- Category: Koolie Fundamentals
What is the Koolie?
The Koolie is first and foremost a functional canine working breed. The ability to
perform its purpose is wholly dependent on the combination of the key features
evident in the breed of today.
The fact that the Koolie has the combination of features necessary for performing top
quality herding work is no accident. Breeders over the generations have been very
selective in choosing breeding stock on the basis of field performance. The Koolie
Club is the caretaker of the breed in Australia and the challenge is to preserve the
combination of key features for the breed to grow and flourish in Australia.
The Key Features of the Koolie
There are both key features and discretional features of the breed. I consider the
following to be the essential features: -
- A strong herding instinct.
- Sound temperament.
- Speed and agility.
- Good sensory function - vision, hearing and ‘nose’.
- Appropriate conformation.
1. Herding Instinct
This is the natural, instinctive behaviour of the dog to control animals, by herding
them into a group and requiring them to take a desired direction as indicated to the
dog by the handler, or to hold them together in a stationary group. The dog must
have the strength of mind, confidence and fearlessness to dominate the herd by its
movements, watchful stare and aggression when required.
This instinct is inherited, and should be obvious from an early age. Dogs can refine
their herding performance with training and experience, and learning from other
dogs, but it would be a difficult task to teach herding without a strong natural instinct
in the dog. Perhaps some day the genes for the instinct will be discovered!
The herding instinct is easily tested for by assessing the dog’s reaction when
confronted by a small group of animals.
The breed is quite adaptable to working sheep, cattle and other stock.
2. Sound Temperament
The dog should have a balanced temperament, neither nervous nor aggressive, but
bold and intelligent in finding, confronting and gaining control of stock. The Koolie
should be extremely alert, eager and highly intelligent, of tractable disposition, with
marked loyalty and devotion to duty. The Koolie should be strongly attached and loyal
to its handler, wanting to please, readily trainable and responsive. The dog and
handler must be able to work as a team. The dog should take direction readily and
work hard until instructed to stop. A good working dog is a wonderful asset, and
accordingly the handler has the responsibility to the dog to take good care of it in
Any temperament foreign to a working dog must be regarded as undesirable.
3. Speed and Agility
The Koolie is renowned for exceptional speed and agility, another of the essential
features of good herding dogs. Speed and agility are predisposed by specific
conformation characteristics to provide an efficient fast gallop as the main gait,
together with the flexibility and agility to turn quickly to head off the mob or the
Stamina is the ability to work hard for long, continuous periods. It is predisposed by
appropriate conformation, efficient gait, health and fitness. The Koolie is expected to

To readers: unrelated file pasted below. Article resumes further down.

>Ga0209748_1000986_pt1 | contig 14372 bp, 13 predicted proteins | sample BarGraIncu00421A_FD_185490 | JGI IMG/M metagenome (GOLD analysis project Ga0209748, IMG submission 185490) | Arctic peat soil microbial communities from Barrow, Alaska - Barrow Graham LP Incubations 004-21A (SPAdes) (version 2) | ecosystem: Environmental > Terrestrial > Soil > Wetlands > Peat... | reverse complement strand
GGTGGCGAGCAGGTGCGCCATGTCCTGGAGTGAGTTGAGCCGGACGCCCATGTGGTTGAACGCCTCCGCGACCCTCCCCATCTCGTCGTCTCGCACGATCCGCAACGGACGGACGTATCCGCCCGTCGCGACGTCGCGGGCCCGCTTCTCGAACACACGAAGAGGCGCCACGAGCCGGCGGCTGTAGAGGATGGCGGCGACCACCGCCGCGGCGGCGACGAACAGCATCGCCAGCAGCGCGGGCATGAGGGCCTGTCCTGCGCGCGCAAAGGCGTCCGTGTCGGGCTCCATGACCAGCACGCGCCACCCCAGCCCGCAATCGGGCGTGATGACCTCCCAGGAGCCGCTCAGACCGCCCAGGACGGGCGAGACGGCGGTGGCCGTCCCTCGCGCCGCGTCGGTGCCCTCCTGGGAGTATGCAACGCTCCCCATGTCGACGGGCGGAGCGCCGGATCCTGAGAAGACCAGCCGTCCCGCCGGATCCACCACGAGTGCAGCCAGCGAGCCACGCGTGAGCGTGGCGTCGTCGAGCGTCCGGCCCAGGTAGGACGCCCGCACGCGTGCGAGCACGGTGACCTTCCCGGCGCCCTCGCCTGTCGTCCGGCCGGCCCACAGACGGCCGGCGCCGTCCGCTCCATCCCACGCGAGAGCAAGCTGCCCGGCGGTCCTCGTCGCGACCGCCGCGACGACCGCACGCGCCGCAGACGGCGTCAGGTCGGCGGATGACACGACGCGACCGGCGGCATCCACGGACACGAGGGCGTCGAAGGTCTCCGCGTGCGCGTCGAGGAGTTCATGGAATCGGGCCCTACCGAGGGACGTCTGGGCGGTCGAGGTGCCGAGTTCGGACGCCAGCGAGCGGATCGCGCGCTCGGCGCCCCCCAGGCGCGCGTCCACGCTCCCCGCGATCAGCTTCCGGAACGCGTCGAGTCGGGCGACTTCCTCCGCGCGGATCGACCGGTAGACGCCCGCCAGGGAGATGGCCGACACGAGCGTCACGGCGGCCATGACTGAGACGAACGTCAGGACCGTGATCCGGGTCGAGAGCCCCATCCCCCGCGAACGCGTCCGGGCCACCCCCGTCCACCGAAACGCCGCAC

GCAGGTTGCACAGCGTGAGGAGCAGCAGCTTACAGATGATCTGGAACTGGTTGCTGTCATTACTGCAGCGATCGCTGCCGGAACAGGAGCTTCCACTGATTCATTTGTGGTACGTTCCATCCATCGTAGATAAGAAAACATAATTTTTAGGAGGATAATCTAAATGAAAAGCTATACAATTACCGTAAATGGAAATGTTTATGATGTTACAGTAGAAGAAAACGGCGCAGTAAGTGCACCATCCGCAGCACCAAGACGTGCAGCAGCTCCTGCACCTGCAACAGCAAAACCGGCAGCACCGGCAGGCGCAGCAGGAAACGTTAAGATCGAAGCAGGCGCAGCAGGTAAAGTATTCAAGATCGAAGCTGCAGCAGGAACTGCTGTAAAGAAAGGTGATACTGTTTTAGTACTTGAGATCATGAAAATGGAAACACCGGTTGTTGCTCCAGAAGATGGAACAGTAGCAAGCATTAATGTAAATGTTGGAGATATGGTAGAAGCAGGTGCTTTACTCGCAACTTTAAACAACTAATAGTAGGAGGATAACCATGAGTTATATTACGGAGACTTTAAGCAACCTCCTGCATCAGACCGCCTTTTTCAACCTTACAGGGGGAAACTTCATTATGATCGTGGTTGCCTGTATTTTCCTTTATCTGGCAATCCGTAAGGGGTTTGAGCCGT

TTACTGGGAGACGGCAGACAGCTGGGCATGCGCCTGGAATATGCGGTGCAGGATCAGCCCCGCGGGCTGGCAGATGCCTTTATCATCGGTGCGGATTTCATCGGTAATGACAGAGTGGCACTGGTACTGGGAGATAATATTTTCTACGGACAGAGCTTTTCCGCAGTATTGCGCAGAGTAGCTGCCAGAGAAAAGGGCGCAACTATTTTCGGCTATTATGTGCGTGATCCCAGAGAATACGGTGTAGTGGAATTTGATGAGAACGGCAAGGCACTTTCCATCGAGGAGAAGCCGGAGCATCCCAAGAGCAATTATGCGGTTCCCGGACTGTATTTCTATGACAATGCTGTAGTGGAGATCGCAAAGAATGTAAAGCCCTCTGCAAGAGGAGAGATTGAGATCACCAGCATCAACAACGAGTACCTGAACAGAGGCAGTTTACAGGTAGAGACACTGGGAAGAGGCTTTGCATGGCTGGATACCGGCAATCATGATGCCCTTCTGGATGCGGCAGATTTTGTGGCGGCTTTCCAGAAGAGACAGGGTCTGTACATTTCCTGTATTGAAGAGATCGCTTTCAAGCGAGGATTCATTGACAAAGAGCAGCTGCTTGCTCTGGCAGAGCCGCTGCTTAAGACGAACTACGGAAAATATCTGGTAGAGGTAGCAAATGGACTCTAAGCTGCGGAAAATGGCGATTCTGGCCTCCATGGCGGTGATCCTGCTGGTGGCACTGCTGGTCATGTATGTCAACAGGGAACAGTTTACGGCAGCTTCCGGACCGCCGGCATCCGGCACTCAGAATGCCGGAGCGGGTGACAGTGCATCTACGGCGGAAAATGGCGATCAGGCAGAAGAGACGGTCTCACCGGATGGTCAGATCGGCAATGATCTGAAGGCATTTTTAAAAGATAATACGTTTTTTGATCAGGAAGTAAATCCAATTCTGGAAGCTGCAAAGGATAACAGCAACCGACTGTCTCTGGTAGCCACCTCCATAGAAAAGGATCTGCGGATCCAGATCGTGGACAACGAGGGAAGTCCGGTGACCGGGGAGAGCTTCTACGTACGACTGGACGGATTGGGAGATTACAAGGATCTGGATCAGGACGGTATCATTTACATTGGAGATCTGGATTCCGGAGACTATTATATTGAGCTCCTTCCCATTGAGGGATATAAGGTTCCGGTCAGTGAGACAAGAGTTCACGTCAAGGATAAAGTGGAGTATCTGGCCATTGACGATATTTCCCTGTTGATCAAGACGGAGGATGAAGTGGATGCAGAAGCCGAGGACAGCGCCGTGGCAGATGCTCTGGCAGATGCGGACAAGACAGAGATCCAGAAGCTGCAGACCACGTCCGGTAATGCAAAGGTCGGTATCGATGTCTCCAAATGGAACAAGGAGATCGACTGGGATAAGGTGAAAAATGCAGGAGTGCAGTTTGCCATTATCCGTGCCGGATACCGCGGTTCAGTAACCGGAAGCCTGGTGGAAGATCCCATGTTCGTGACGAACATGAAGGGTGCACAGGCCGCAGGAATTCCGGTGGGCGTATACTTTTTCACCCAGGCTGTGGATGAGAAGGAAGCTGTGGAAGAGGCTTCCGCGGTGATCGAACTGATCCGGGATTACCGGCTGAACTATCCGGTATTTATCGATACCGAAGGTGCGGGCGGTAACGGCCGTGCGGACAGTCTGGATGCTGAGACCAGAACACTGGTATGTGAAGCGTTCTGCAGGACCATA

be able to work under all conditions of weather, terrain and difficulty, without fail.
Stamina is only possible when the running gear is sound and the whole body is in
5. Good Sensory Function
The Koolie must be able to locate the mob/herd or a single animal by using its senses.
The dog must have good vision, for locating an animal within range - especially if the
animal is moving - and for controlling the herd. The dog should be able to see the
handler for hand signals, especially when up-wind of the handler.
The dog should have acute hearing, to be able to locate animals by noises emanating,
and for hearing commands at distance.
The dog should be able to pick up scent and track to locate animals out of view.
(a) General Appearance:
The general appearance should be that of a strong, active and athletic dog, well
muscled and in hard condition, combined with great suppleness and agility, indicating
the likelihood of stamina and the capability of untiring work. Any coarseness or
weediness is undesirable.
Given the range of work of the Koolie, e.g. from herding sheep or cattle in the open
field to yard work and trucking, there may be slight differences in desirable
conformation and various family lines may differ slightly accordingly.
To produce the almost limitless stamina demanded of a herding dog the Koolie must
be perfectly sound, both in construction and movement. Any tendency to cow hocks
(turned in when viewed from behind), bow hocks (turned out when viewed from
behind), loose shoulders, stilted or restricted movement is a serious fault. Movement
should be free and tireless and the dog must have the ability to turn suddenly at
speed. When trotting, the feet tend to come closer together at ground level (towards
single tracking) as speed increases. At a fast trot, the front foot leaves the ground just
before the hind foot is placed on the ground in almost the same spot – otherwise the
height-to-length ratio of the dog (see below) is not ideal for sustained work. At the
gallop, the main drive comes from the hind quarters, with hind feet coming well
forward, and the centre of gravity should remain steady in one horizontal plane for
energy conservation and stamina.
(c) Body shape:
The chest should be deep - right down to the elbow for heart room - with a good
spring of rib for lung expansion. For optimum height to length ratio, length of the
body from the point of the shoulder (the bony protrusion in front of the chest) to tip
of buttocks should be slightly longer than the height at the withers (the top of the
shoulder blades behind the neck) - a longer length will give a weaker back, a shorter
length will produce a shorter stride and a less efficient action. Height at the withers
should equal height at the hip for optimum balance in length of forelegs/hind legs
and a smooth, efficient action. There should be strong muscling of the loin (the area
of the back between the last ribs and the hips) to provide power and extension in the
drive by flexing of the back in the gallop. There may be a slight rise over the loins due